No one understands what Telegram is trying to achieve with its new blockchain. At least, that’s the view of TON Labs, one of the main independent developers for the Telegram Open Network (TON).
In an hour-long discussion with Crypto Briefing, Alexander Filatov, TON Labs’ Managing Partner and CEO, along with CTO Mitja Goroshevsky, said that the community is still struggling to fully appreciate TON’s full significance.
Since Telegram finished its private token sale in May last year, news on the blockchain network has been sparse and intermittent. It came as a surprise when the New York Times revealed that Telegram is planning to launch the network by the end of October.
“But people totally don’t understand what TON is,” Goroshevsky said. The Telegram Open Network, he explained, is a sharding protocol that will provide a highly scalable, highly versatile platform to a large community, thanks to the popularity of Telegram’s messaging app.
As an independent developer company, TON Labs is building a suite of open-source tools for new developers. Established just over a year ago, the company has already written more than a million lines of code, according to Filatov, and is now the largest debugging contributor on the testnet.
Ever since they released the code for running a network node, both Filatov and Goroshevsky have been trying to raise awareness ahead of the network’s launch at the end of October.
“TON will be the fastest decentralized blockchain in the market,” explained Filatov, but when people write about TON Labs, they still “confuse us with Telegram.”
Journalists have so far focused on Telegram’s private sale or regulatory hurdles, without examining the larger picture, Filatov added.
“I don’t think anybody has yet written about the fact that TON is simultaneously addressing all the core issues [of blockchain]: speed, a wide range of developer tools, access to an existing userbase, and overall good user experience,” Filatov said.
Libra isn’t a competitor
Last week, one of TON’s main backers admitted to concerns about Libra, hinting at an intense rivalry between Facebook and Telegram simmering just beneath the surface
But Goroshevsky objects to comparisons between the two projects. “Libra is not a blockchain,” he said, describing it instead as a “banking association promoting the possibility of being a bank without a banking license.”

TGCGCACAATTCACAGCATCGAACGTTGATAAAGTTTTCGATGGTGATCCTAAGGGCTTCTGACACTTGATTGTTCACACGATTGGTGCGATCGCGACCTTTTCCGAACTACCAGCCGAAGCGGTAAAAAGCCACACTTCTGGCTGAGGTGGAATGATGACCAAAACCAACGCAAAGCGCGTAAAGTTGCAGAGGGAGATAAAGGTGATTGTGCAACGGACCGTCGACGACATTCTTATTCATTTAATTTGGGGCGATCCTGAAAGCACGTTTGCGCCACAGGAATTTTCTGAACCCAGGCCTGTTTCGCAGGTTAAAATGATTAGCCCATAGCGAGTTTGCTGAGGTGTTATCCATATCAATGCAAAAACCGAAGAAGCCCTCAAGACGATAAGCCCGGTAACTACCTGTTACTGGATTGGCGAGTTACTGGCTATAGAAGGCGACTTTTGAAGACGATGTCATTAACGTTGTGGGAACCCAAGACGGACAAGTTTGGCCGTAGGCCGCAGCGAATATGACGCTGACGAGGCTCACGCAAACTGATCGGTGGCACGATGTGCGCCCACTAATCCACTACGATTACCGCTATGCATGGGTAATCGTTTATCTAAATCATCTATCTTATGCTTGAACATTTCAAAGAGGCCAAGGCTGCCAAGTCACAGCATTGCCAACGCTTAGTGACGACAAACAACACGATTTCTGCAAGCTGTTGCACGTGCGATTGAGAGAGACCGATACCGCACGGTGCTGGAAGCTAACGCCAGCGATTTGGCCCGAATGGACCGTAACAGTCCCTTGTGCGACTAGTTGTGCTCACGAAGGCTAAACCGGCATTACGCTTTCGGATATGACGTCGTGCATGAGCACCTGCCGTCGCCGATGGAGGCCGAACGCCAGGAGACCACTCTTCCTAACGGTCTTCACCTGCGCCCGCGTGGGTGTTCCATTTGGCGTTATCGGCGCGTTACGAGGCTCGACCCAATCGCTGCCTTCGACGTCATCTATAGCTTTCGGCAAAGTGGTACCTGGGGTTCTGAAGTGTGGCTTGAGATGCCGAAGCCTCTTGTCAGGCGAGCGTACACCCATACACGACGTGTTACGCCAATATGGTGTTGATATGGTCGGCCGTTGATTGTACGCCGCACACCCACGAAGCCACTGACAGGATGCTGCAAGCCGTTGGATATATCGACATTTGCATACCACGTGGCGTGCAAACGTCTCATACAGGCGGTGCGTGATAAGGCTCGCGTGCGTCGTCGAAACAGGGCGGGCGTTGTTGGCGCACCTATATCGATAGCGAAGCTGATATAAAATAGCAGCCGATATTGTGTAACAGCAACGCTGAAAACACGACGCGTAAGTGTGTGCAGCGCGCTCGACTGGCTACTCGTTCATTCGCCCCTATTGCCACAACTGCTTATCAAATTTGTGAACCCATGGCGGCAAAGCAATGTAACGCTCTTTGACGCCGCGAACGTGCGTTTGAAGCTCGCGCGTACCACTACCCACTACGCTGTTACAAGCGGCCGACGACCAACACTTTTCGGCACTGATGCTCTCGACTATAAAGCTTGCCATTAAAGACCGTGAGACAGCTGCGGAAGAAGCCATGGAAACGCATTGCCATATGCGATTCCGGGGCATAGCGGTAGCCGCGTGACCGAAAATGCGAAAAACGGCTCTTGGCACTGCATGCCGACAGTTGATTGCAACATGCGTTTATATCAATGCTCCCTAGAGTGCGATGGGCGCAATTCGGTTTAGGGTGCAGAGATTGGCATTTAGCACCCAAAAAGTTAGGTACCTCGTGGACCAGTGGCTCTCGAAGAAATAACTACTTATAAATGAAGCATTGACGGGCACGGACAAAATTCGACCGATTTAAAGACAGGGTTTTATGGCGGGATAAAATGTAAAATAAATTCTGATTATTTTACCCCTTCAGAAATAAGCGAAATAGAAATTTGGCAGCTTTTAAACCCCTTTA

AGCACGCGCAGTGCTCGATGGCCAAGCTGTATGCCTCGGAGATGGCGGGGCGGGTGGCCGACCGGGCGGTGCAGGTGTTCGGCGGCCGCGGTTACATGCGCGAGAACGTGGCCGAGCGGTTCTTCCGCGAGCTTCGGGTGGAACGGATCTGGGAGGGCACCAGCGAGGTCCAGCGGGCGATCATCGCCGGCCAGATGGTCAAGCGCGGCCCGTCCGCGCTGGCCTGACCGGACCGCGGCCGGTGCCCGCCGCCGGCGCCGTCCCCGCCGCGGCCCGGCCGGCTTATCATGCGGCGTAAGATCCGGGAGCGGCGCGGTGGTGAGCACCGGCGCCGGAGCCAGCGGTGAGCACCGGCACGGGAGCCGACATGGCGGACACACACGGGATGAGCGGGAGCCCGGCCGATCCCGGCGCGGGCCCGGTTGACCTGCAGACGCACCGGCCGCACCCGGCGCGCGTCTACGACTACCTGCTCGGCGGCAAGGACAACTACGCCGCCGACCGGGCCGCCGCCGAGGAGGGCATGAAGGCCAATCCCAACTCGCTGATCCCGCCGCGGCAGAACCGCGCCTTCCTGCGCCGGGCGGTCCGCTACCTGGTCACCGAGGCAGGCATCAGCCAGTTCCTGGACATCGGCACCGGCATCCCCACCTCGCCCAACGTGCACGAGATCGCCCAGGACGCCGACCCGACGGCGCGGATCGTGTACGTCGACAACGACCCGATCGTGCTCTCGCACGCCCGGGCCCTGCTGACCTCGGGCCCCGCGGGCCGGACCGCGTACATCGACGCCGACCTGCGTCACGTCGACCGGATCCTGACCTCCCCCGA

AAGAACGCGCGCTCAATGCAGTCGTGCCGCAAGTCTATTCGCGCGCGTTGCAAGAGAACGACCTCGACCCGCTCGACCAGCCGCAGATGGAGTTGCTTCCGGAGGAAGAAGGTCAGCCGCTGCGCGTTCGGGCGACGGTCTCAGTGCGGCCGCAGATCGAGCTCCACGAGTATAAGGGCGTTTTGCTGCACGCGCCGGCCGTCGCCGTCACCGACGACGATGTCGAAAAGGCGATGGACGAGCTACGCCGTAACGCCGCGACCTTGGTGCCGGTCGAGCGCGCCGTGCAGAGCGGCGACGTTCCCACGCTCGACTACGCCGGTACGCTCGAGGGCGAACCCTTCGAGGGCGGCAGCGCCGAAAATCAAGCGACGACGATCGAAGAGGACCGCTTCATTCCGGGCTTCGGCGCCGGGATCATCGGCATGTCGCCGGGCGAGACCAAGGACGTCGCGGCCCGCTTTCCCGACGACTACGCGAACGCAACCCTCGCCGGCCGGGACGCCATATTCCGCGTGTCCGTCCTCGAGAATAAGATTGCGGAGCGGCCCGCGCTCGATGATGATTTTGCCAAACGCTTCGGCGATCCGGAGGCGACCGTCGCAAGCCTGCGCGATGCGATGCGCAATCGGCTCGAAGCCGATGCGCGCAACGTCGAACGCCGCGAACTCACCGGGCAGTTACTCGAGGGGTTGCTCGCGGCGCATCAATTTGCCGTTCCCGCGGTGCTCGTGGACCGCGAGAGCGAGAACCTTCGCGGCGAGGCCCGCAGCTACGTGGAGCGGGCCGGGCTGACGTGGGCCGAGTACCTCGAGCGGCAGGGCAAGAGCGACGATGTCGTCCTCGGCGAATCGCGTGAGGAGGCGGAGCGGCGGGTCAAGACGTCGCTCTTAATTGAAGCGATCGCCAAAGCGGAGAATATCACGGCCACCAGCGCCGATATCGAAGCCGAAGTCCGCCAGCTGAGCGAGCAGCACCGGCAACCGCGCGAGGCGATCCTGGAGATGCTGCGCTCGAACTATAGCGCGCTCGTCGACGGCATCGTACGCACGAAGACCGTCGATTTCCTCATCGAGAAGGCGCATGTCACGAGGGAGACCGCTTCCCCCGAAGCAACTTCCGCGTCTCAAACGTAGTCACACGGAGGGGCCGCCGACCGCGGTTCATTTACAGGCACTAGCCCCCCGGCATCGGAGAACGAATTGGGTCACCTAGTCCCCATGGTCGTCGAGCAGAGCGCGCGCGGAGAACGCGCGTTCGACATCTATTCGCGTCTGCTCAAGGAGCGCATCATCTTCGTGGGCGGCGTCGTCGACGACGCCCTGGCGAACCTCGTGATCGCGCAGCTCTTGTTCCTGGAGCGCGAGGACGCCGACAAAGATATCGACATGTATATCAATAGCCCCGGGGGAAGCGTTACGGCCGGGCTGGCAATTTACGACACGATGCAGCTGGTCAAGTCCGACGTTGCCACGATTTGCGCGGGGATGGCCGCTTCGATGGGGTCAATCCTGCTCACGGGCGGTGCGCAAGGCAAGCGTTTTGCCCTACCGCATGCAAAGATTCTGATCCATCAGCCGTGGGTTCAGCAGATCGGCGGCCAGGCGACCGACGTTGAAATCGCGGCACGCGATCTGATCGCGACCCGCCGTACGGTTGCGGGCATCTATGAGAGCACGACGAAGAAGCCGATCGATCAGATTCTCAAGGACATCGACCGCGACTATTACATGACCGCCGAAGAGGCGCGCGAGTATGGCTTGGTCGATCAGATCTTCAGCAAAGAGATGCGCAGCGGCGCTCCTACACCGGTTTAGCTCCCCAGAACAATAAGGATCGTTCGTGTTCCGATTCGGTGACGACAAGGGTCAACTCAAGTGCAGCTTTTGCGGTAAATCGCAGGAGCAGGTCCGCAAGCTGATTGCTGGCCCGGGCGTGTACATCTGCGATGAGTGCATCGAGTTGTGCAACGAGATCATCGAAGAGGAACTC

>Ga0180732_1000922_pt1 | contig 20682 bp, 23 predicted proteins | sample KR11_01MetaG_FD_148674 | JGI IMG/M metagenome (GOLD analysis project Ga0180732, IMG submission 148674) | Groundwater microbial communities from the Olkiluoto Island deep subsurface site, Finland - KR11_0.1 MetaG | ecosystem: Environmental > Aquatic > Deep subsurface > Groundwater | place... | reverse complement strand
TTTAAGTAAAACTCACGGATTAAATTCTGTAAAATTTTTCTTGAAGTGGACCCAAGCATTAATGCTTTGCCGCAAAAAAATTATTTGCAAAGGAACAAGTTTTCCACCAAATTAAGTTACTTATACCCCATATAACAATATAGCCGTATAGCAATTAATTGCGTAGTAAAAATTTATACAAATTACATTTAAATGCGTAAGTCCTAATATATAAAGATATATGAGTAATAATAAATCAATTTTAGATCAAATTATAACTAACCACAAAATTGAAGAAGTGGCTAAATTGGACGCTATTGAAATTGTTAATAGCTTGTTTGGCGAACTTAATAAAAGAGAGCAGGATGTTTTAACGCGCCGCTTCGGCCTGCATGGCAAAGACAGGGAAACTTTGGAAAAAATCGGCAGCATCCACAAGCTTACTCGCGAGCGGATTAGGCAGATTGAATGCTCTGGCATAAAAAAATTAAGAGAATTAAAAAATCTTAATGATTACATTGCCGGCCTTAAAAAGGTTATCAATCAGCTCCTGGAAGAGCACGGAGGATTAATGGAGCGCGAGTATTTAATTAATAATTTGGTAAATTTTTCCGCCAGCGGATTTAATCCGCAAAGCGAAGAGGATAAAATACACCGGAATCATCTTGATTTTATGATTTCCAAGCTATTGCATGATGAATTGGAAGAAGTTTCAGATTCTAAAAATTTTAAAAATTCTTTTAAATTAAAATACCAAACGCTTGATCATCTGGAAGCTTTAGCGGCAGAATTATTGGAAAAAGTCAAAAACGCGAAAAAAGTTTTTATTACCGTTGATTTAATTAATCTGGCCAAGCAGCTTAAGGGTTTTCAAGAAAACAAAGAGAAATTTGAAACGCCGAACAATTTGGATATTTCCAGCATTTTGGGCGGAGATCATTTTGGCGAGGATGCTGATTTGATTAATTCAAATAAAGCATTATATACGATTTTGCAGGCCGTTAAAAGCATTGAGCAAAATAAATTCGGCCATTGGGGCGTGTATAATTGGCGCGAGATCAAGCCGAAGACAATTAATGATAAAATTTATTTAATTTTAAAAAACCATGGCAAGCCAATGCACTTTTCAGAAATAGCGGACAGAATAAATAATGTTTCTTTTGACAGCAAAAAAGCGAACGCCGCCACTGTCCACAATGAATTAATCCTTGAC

Moreover, he added, Libra and Telegram have very different value propositions. “People assume that because two social networks have a blockchain, they must, therefore, be the same,” said Goroshevsky, “but what TON is doing is very different.”
Unlike Libra, TON will be fully decentralized as soon as it launches. “You can count the number of truly decentralized blockchains on one hand,” said Goroshevsky. TON will even be more decentralized than Bitcoin, he ventured, because it doesn’t rely on mining which can easily be consolidated among a few large entities.
That will help TON remain compliant, according to Filatov, because regulators can classify in the same way that many of them have already classed networks such as Bitcoin and Ethereum.
But what about the private sale, which raised $1.7bn from an exclusive pool of accredited investors? Does that support TON’s claim to being decentralized?
Filatov quickly interjected: “the 174 investors are decentralized because they are spread around the world and [are] qualified venture capital institutions. The amount raised merely reflects the belief of the investor community, he added.
“What really differentiates us is we will have a lot of users from day one”, Goroshevsky said. Users will be able to trade GRAM tokens as soon as the network launches.
“It’s a game-changer,” added Filatov. “TON will have access to the largest pool of users in the history of blockchain,” turning it into one of the largest and most decentralized networks around.
While they say that public opinion is not a major consideration, TON Labs worries that the crypto community does not really understand the Telegram Open Network. It hasn’t helped that Telegram has remained relatively reticent over the past two years.
“People need to know, but it’s very hard and there’s a lot going on,”, he said. Despite strong technical claims and a potential first-mover advantage, many within the TON community still wonder if the message has been heard.